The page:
9. ^ Mar Rodríguez, M; Pérez, Daniel; Javier Chaves, Felipe; Esteve, Eduardo; Marin-Garcia, Pablo; Xifra, Gemma; Vendrell, Joan; Jové, Mariona; Pamplona, Reinald; Ricart, Wifredo; Portero-Otin, Manuel; Chacón, Matilde R; Fernández Real, José Manuel (2015). "Obesity changes the human gut mycobiome". Scientific Reports. 5: 14600. Bibcode:2015NatSR...514600M. doi:10.1038/srep14600. PMC 4600977Freely accessible. PMID 26455903. 
  10. ^ Ackerman, A. Lenore; Underhill, David M (2017). "The mycobiome of the human urinary tract: Potential roles for fungi in urology". Annals of Translational Medicine. 5 (2): 31. doi:10.21037/atm.2016.12.69. PMC 5300854Freely accessible. PMID 28217696. 
  11. ^ Nash, AK; Auchtung TA; Wong MC; Smith DP; Gesell JR; Ross MC; Stewart CJ; Metcalf GA; Muzny DM; Gibbs RA; Ajami NJ; Petrosino JF (2017). "The gut mycobiome of the Human Microbiome Project healthy cohort". Microbiome. 5 (1): 153. PMID 29178920. 
  12. ^ Latuga, Mariam Susan; Ellis, Joseph Christopher; Cotton, Charles Michael; Goldberg, Ronald N; Wynn, James L; Jackson, Robert B; Seed, Patrick C (2011). "Beyond Bacteria: A Study of the Enteric Microbial Consortium in Extremely Low Birth Weight Infants". PLoS ONE. 6 (12): e27858. Bibcode:2011PLoSO...627858L. doi:10.1371/journal.pone.0027858. PMC 3234235Freely accessible. PMID 22174751. 
  13. ^ Williams, DW; Lewis, MAO (2008). "Oral Microbiology: Isolation and identification of candida from the oral cavity". Oral Diseases. 6 (1): 3–11. doi:10.1111/j.1601-0825.2000.tb00314.x. PMID 10673781. 
  14. ^ Schuster, G. S (1999). "Oral flora and pathogenic organisms". Infectious disease clinics of North America. 13 (4): 757–74, v. doi:10.1016/s0891-5520(05)70107-0. PMID 10579107. 
  15. ^ Salonen, J.H; Richardson, M.D; Gallacher, K; Issakainen, J; Helenius, H; Lehtonen, O.-P; Nikoskelainen, J (2000). "Fungal colonization of haematological patients receiving cytotoxic chemotherapy: Emergence of azole-resistant Saccharomyces cerevisiae". Journal of Hospital Infection. 45 (4): 293–301. doi:10.1053/jhin.1999.0718. PMID 10973747. 
  16. ^ Jabra-Rizk, M. A; Ferreira, S. M. S; Sabet, M; Falkler, W. A; Merz, W. G; Meiller, T. F (2001). "Recovery of Candida dubliniensis and Other Yeasts from Human Immunodeficiency Virus-Associated Periodontal Lesions". Journal of Clinical Microbiology. 39 (12): 4520–2. doi:10.1128/JCM.39.12.4520-4522.2001. PMC 88577Freely accessible. PMID 11724873.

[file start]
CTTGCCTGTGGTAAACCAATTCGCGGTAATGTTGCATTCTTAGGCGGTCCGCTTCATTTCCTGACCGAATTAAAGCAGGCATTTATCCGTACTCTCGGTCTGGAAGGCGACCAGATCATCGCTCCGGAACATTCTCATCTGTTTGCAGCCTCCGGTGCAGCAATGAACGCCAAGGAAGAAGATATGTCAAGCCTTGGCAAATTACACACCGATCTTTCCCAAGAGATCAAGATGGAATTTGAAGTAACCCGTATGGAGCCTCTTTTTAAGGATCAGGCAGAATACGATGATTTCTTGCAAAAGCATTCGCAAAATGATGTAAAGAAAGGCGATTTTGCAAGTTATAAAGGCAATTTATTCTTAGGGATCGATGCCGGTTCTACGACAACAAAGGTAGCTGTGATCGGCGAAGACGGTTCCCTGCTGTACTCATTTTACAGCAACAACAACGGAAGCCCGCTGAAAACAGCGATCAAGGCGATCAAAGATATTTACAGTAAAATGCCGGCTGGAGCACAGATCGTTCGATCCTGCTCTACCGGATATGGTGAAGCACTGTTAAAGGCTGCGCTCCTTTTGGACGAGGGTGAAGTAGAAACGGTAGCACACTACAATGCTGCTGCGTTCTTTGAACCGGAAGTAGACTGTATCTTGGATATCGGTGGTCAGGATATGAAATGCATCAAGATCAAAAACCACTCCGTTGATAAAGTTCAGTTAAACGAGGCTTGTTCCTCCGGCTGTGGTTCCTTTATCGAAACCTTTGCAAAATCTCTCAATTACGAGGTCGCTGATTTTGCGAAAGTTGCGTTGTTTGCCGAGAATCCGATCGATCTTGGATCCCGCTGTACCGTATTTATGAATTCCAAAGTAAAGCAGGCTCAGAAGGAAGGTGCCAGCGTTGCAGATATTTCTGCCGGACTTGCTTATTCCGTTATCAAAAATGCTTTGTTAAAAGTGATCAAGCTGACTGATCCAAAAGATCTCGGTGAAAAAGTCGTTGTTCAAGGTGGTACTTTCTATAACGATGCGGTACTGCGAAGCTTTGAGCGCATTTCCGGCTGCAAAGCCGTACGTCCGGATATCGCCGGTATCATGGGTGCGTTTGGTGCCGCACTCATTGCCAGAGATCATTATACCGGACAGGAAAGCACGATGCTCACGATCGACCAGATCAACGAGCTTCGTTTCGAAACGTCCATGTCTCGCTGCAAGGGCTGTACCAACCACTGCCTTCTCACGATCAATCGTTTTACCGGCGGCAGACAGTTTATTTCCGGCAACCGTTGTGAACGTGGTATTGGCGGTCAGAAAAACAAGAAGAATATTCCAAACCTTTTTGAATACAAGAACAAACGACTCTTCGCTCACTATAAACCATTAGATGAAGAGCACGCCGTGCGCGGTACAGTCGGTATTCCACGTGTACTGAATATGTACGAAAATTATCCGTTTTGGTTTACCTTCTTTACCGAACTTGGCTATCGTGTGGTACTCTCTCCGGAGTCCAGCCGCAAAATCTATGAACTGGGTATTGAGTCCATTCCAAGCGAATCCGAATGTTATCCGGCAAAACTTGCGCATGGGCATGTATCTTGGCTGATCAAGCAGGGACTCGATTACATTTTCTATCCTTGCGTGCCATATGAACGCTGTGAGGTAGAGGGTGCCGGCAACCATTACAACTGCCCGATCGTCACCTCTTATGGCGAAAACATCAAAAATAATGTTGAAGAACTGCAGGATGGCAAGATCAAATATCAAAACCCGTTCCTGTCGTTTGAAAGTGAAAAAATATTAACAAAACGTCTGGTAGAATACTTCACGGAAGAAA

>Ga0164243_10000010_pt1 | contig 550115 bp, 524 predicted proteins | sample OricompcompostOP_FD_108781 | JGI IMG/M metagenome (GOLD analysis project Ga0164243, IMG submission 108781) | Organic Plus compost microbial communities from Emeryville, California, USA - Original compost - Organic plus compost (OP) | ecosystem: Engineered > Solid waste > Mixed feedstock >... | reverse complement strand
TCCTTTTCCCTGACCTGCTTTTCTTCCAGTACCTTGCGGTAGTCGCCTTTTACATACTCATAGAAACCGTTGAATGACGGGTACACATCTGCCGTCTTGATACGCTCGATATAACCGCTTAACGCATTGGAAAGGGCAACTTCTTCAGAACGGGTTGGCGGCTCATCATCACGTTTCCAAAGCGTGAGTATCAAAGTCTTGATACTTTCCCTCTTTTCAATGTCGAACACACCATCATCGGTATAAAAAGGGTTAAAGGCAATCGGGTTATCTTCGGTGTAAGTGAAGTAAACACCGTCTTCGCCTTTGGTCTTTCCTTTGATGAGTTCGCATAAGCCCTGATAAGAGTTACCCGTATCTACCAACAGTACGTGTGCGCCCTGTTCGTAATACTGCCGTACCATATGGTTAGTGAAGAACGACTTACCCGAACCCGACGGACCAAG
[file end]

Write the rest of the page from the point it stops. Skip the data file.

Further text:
17. ^ Iatta, Roberta; Napoli, Christian; Borghi, Elisa; Montagna, Maria Teresa (2009). "Rare mycoses of the oral cavity: A literature epidemiologic review". Oral Surgery, Oral Medicine, Oral Pathology, Oral Radiology, and Endodontology. 108 (5): 647–55. doi:10.1016/j.tripleo.2009.07.010. PMID 19836721. 
  18. ^ a b Ghannoum, Mahmoud A; Jurevic, Richard J; Mukherjee, Pranab K; Cui, Fan; Sikaroodi, Masoumeh; Naqvi, Ammar; Gillevet, Patrick M (2010). "Characterization of the Oral Fungal Microbiome (Mycobiome) in Healthy Individuals". PLoS Pathogens. 6 (1): e1000713. doi:10.1371/journal.ppat.1000713. PMC 2795202Freely accessible. PMID 20072605. 
  19. ^ Dupuy, Amanda K; David, Marika S; Li, Lu; Heider, Thomas N; Peterson, Jason D; Montano, Elizabeth A; Dongari-Bagtzoglou, Anna; Diaz, Patricia I; Strausbaugh, Linda D (2014). "Redefining the Human Oral Mycobiome with Improved Practices in Amplicon-based Taxonomy: Discovery of Malassezia as a Prominent Commensal". PLoS ONE. 9 (3): e90899. Bibcode:2014PLoSO...990899D. doi:10.1371/journal.pone.0090899. PMC 3948697Freely accessible. PMID 24614173. 
  20. ^ Charlson, Emily S; Diamond, Joshua M; Bittinger, Kyle; Fitzgerald, Ayannah S; Yadav, Anjana; Haas, Andrew R; Bushman, Frederic D; Collman, Ronald G (2012). "Lung-enriched Organisms and Aberrant Bacterial and Fungal Respiratory Microbiota after Lung Transplant". American Journal of Respiratory and Critical Care Medicine. 186 (6): 536–45. doi:10.1164/rccm.201204-0693OC. PMC 3480531Freely accessible. PMID 22798321.